One way to produce complex timbres is to record and play back actual sounds. This technique is called sampling. Frequency modulation (FM) synthesis takes a very different approach. In FM, one simple sound--often a sine wave, which is the simplest sound of all--is used to modulate (alter) another equally simple sound. The results can be surprisingly colorful and varied. Figure 1A shows a sine wave.
In its simplest form, FM requires two oscillators. One oscillator, called the carrier, is the one whose output we hear. The other, called the modulator, is not heard directly. Instead, its output is used to modulate the frequency of the carrier.
Again, "modulation" is just a fancy word for "change." In frequency modulation, it's the frequency of the carrier that increases and decreases. The output of the modulator is a waveform, which means it has peaks and troughs. When the modulator's waveform is at a peak, the carrier's frequency will rise. When the modulator's waveform is at a trough, the carrier's frequency will fall.
This effect is most clearly visible in Figure 1B. In this figure, we're looking at the carrier's waveform, not the modulator's. Where the modulator's wave is in a trough, the carrier's wave spreads out. (In other words, its frequency drops.) Where the modulator's wave is at a peak, the carrier's wave bunches up. (Its frequency rises.)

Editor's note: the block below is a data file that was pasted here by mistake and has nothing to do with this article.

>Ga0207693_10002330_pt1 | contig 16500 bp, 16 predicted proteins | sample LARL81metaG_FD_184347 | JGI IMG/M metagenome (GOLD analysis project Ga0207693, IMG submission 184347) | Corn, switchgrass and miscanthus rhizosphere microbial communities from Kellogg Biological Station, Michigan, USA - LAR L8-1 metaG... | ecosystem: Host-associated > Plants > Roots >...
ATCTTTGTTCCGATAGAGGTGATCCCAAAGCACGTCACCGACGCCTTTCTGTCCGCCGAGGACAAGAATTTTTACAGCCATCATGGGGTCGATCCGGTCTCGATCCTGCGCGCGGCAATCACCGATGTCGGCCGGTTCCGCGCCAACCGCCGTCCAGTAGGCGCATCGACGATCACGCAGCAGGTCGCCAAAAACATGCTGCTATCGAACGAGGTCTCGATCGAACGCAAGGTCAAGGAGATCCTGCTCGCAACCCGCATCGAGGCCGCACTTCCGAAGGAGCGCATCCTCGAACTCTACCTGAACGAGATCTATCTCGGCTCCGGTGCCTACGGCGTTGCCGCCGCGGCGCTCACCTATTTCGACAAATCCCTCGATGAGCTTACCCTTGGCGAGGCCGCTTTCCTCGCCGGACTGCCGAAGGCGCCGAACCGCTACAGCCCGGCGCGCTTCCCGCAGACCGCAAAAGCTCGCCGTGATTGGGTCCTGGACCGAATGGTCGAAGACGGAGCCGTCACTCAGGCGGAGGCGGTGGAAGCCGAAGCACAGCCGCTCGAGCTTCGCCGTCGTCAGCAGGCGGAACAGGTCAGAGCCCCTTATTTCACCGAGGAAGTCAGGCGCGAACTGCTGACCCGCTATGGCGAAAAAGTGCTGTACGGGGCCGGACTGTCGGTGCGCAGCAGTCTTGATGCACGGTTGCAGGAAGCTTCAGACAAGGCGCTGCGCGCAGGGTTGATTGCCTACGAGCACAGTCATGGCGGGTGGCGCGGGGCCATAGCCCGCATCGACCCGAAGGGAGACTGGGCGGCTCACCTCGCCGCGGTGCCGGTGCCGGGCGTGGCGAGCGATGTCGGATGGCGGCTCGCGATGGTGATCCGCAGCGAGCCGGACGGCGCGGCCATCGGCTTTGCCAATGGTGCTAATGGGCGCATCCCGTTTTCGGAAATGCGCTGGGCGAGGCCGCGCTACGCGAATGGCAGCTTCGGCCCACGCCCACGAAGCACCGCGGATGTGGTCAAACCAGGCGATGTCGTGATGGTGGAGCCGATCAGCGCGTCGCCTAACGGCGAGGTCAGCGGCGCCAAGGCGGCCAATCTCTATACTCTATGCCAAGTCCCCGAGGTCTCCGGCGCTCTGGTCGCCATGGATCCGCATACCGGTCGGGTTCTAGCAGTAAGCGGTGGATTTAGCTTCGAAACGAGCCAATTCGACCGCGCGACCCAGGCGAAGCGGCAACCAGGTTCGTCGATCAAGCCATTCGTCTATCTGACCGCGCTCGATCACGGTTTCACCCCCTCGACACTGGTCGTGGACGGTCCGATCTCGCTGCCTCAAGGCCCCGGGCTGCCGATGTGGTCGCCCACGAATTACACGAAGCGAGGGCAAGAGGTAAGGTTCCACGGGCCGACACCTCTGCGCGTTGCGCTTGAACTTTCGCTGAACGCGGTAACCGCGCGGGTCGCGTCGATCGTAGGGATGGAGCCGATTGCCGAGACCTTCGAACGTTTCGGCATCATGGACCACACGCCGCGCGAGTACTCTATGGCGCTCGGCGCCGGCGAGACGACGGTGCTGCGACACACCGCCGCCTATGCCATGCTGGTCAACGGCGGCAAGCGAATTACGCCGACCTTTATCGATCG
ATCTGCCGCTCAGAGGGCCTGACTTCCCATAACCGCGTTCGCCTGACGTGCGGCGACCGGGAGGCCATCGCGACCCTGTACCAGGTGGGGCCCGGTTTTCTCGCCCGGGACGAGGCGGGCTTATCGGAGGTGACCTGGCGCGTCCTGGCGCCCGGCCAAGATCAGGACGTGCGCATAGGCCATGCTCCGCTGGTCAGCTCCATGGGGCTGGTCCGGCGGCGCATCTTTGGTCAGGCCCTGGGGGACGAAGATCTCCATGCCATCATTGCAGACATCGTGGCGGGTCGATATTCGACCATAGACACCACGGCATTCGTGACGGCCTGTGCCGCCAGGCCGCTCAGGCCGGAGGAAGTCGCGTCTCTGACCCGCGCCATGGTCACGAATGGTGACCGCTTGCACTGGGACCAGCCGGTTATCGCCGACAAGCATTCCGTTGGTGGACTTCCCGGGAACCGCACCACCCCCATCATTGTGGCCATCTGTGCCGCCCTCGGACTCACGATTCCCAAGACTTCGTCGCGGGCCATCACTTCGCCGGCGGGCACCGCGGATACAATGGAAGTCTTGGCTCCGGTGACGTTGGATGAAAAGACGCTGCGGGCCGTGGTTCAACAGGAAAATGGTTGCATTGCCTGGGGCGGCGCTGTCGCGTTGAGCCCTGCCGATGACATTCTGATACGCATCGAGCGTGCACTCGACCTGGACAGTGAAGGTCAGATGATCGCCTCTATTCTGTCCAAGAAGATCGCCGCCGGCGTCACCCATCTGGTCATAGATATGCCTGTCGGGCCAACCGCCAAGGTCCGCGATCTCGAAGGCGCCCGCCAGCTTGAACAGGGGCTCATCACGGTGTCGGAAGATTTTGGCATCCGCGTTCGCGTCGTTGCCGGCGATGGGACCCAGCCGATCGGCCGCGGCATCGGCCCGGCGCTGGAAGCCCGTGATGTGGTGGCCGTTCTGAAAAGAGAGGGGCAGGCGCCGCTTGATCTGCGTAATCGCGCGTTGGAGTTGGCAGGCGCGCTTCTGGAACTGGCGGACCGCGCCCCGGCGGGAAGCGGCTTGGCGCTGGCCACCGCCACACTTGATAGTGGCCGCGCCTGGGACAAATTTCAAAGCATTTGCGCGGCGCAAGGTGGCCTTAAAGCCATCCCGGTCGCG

If the modulator is in the sub-audio range (below about 20Hz), we can actually hear the frequency of the carrier rise and fall. This type of FM is well known--it's called vibrato. But when the frequency of the modulator is faster, we can no longer hear the fluctuations in pitch. Instead, what we hear is a change in the tone color of the carrier. (Listen to Example 1.) This phenomenon is perhaps a bit like looking at stills from a film: if one image replaces one another slowly enough, we see them as separate, but when the images replace one another quickly, we have the illusion that we're seeing continuous movement.